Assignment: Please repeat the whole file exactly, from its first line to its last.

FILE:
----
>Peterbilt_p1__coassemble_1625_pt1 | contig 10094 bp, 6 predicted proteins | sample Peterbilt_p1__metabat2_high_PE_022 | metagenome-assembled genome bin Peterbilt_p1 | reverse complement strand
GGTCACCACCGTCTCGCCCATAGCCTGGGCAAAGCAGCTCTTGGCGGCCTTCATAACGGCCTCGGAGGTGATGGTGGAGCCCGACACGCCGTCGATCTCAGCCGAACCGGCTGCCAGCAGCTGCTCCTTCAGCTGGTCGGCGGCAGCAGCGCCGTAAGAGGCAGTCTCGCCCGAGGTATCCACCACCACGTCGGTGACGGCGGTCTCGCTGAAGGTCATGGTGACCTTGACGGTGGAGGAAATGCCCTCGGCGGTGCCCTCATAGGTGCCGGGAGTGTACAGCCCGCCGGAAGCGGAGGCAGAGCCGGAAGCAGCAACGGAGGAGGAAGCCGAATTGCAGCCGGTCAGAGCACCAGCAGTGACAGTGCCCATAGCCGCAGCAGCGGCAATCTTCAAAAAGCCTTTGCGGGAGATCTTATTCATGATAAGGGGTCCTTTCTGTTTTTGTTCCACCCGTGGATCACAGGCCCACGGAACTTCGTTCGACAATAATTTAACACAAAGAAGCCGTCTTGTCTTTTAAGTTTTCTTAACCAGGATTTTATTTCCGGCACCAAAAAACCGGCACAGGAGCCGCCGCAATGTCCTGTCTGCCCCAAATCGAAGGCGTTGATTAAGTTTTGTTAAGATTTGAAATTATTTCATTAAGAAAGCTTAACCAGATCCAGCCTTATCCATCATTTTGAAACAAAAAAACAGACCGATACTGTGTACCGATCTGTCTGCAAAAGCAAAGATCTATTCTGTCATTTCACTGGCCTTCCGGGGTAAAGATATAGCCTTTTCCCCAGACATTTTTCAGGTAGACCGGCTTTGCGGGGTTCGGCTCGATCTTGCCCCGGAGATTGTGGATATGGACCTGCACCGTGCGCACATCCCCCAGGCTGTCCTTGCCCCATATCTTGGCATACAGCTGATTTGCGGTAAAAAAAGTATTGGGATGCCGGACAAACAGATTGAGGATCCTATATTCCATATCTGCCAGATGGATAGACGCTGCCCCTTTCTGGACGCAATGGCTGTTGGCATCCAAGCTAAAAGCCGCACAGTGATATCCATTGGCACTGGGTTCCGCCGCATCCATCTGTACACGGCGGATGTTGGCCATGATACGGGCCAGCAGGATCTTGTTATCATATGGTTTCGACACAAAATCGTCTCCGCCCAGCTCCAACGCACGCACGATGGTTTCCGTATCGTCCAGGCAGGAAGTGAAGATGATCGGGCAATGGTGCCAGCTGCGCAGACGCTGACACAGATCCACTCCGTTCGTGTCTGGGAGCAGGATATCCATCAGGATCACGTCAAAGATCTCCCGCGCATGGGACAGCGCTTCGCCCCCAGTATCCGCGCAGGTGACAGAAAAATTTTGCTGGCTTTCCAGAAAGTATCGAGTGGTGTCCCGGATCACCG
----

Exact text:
>Peterbilt_p1__coassemble_1625_pt1 | contig 10094 bp, 6 predicted proteins | sample Peterbilt_p1__metabat2_high_PE_022 | metagenome-assembled genome bin Peterbilt_p1 | reverse complement strand
GGTCACCACCGTCTCGCCCATAGCCTGGGCAAAGCAGCTCTTGGCGGCCTTCATAACGGCCTCGGAGGTGATGGTGGAGCCCGACACGCCGTCGATCTCAGCCGAACCGGCTGCCAGCAGCTGCTCCTTCAGCTGGTCGGCGGCAGCAGCGCCGTAAGAGGCAGTCTCGCCCGAGGTATCCACCACCACGTCGGTGACGGCGGTCTCGCTGAAGGTCATGGTGACCTTGACGGTGGAGGAAATGCCCTCGGCGGTGCCCTCATAGGTGCCGGGAGTGTACAGCCCGCCGGAAGCGGAGGCAGAGCCGGAAGCAGCAACGGAGGAGGAAGCCGAATTGCAGCCGGTCAGAGCACCAGCAGTGACAGTGCCCATAGCCGCAGCAGCGGCAATCTTCAAAAAGCCTTTGCGGGAGATCTTATTCATGATAAGGGGTCCTTTCTGTTTTTGTTCCACCCGTGGATCACAGGCCCACGGAACTTCGTTCGACAATAATTTAACACAAAGAAGCCGTCTTGTCTTTTAAGTTTTCTTAACCAGGATTTTATTTCCGGCACCAAAAAACCGGCACAGGAGCCGCCGCAATGTCCTGTCTGCCCCAAATCGAAGGCGTTGATTAAGTTTTGTTAAGATTTGAAATTATTTCATTAAGAAAGCTTAACCAGATCCAGCCTTATCCATCATTTTGAAACAAAAAAACAGACCGATACTGTGTACCGATCTGTCTGCAAAAGCAAAGATCTATTCTGTCATTTCACTGGCCTTCCGGGGTAAAGATATAGCCTTTTCCCCAGACATTTTTCAGGTAGACCGGCTTTGCGGGGTTCGGCTCGATCTTGCCCCGGAGATTGTGGATATGGACCTGCACCGTGCGCACATCCCCCAGGCTGTCCTTGCCCCATATCTTGGCATACAGCTGATTTGCGGTAAAAAAAGTATTGGGATGCCGGACAAACAGATTGAGGATCCTATATTCCATATCTGCCAGATGGATAGACGCTGCCCCTTTCTGGACGCAATGGCTGTTGGCATCCAAGCTAAAAGCCGCACAGTGATATCCATTGGCACTGGGTTCCGCCGCATCCATCTGTACACGGCGGATGTTGGCCATGATACGGGCCAGCAGGATCTTGTTATCATATGGTTTCGACACAAAATCGTCTCCGCCCAGCTCCAACGCACGCACGATGGTTTCCGTATCGTCCAGGCAGGAAGTGAAGATGATCGGGCAATGGTGCCAGCTGCGCAGACGCTGACACAGATCCACTCCGTTCGTGTCTGGGAGCAGGATATCCATCAGGATCACGTCAAAGATCTCCCGCGCATGGGACAGCGCTTCGCCCCCAGTATCCGCGCAGGTGACAGAAAAATTTTGCTGGCTTTCCAGAAAGTATCGAGTGGTGTCCCGGATCACCG